"What's Your Best Price?"

 As seen in Rug Insider summer issue 2009

 The new economy has brought out the worst in our customers. “What’s your best price” has become their mantra and any answer you offer is treated as a beginning point for some awkward haggling. Not so long ago, customers embarrassed by their interest in a rug they couldn’t afford, would politely demur by saying “ I wouldn’t want to insult you with too low an offer.” No longer. Shamelessly, they might now offer you half of what was already a much reduced price and some attitude when you respond with “no thank you.”Emboldened by articles in sources as venerable as the New York Times, they feel that we merchants have been reduced to begging for sales and no offer will be refused. They don’t do it at the grocery store or with their electric companies but we rug dealers are certainly considered fair game and our industry is somewhat to blame. Some among us have created a culture of unreal list prices that no one is expected to pay and it has come back to bite all of us. Of course, this has always been a problem for those of us who do not overprice our merchandise but it has become much more difficult to distinguish ourselves from those who do.

As always the best approach is to educate potential customers as tactfully as possible. They already know that a Lexis can’t be bought for the price of a Chevy. They simply don’t know which is which when they’re looking at Oriental rugs and a short explanation of the differences in quality may help. A lot of unnecessary discussion can be avoided by asking what price range they had hoped to be in at the outset. If they have been looking at prices on certain web sites that shall remain nameless here, their expectations probably can not be met by quality conscious purveyors.

There are a number of theories floating around as to what the market will be like when the dust clears and it’s way too soon to spot a winner. At this point one can only speculate about if and when we will see any improvement in home furnishings sales in general and those of handmade rugs in particular. Our future is closely tied to that of the housing market which shows signs of not having bottomed out yet and we are warned that the next financial crisis will revolve around credit card debt which is bound to impact our industry. Credit cards after all, are the currency of our business. They allow cardholders to buy something they don’t really need without feeling like they’re paying for it immediately.

One appealing scenario has the current state of the economy impressing consumers with the importance of investing in things of lasting value rather than buying disposable ones for the short term with the idea that they will just replace them in a few years. One indication that there may be some validity to this notion is that Americans are moving less than they have in decades. Choosing rugs and furniture that will last should go hand in hand with staying put. While this theory does not bode well for the chains that sell mass produced look-alike items, it could be a good sign for those of us whose offerings are unique, handmade and extremely durable.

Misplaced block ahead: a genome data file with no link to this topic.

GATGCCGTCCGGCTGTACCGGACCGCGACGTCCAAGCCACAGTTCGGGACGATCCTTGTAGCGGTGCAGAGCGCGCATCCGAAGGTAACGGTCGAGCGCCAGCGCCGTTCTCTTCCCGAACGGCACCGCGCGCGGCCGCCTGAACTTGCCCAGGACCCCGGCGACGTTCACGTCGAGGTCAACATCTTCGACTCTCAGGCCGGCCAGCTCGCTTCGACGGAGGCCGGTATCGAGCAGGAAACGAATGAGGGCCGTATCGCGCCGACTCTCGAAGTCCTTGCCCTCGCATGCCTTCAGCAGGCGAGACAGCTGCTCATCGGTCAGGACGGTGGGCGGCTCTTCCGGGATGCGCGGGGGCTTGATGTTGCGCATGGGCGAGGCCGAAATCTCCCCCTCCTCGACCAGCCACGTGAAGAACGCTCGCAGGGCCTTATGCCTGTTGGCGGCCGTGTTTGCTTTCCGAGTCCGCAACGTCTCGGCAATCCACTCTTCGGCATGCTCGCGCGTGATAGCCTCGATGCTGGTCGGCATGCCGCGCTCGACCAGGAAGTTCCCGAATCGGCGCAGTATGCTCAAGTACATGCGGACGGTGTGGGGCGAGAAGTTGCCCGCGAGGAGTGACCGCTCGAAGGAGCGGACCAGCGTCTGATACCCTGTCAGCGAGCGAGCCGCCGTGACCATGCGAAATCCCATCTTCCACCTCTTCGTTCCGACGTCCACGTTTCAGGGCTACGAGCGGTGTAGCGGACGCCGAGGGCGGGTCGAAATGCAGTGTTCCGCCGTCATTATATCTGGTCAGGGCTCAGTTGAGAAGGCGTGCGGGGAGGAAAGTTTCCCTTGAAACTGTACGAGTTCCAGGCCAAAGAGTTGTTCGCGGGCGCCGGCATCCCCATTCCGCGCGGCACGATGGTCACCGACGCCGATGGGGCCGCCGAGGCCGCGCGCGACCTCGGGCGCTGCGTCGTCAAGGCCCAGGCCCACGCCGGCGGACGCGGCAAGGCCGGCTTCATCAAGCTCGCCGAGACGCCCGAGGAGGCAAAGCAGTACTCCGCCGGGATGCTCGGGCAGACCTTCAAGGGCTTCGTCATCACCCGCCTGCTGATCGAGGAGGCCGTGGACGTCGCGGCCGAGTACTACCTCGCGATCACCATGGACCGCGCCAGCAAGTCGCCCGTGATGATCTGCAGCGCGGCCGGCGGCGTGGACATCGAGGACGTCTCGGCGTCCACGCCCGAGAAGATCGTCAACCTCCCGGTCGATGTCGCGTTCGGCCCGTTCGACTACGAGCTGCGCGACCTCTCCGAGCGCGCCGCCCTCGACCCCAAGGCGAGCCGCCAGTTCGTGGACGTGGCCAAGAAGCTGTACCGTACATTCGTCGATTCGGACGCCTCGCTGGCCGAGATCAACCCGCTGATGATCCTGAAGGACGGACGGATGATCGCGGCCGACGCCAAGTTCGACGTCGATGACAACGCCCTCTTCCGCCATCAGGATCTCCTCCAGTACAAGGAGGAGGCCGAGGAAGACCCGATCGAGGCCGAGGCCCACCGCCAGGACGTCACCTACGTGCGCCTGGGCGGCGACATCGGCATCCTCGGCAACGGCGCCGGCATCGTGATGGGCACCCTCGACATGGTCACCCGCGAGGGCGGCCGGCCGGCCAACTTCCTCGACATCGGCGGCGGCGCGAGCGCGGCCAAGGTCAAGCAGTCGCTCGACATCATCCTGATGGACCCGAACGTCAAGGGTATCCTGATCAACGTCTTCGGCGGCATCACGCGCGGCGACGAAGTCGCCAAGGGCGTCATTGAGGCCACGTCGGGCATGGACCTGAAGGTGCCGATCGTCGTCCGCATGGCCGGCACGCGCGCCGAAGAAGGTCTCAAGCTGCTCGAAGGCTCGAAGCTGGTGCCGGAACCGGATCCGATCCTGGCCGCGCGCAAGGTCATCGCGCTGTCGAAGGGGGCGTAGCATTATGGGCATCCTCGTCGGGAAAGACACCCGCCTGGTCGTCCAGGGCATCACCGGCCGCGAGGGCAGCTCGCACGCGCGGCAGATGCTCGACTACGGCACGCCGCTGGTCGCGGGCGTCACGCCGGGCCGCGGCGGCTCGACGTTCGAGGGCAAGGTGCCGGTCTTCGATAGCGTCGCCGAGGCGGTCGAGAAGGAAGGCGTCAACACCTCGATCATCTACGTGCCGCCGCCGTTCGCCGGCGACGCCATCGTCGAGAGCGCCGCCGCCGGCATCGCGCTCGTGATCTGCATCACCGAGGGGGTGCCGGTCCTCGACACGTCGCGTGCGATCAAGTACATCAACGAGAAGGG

I agree with those who say that our business may never return to the levels we saw in the past. As one friend of mine put it recently, ”Half is the new whole.” But those of us who can hang on through these doldrums by cutting costs to the bone and buying only what we have to will be the ones left standing when sales begin creeping back upward. The longer that takes, the fewer of us there will be at both the wholesale and retail levels. I have always felt that it is easier to raise sales than it is to cut costs and there is no limit to how high sales can go but there is a limit to how low your costs can go. In times like these when value-oriented advertising can even fail to bring in warm bodies creative cost cutting becomes necessary.

More than ever in times like these we need to reinvent ourselves. That could include the use of temporary locations such as auctions, flea markets and on- the-road shows or short off-hour sales events for our core clientele – whatever it takes to keep the doors open at least for a while. But if staying open means digging yourself into a deeper and deeper hole it may not be the best option.

As I write this we have just been through the worst decline in sales we’ve experienced in the 37 year history of our business followed by a slight uptick which could be a sign of things to come. By the time you read this we may see signs of a trend in one direction or the other.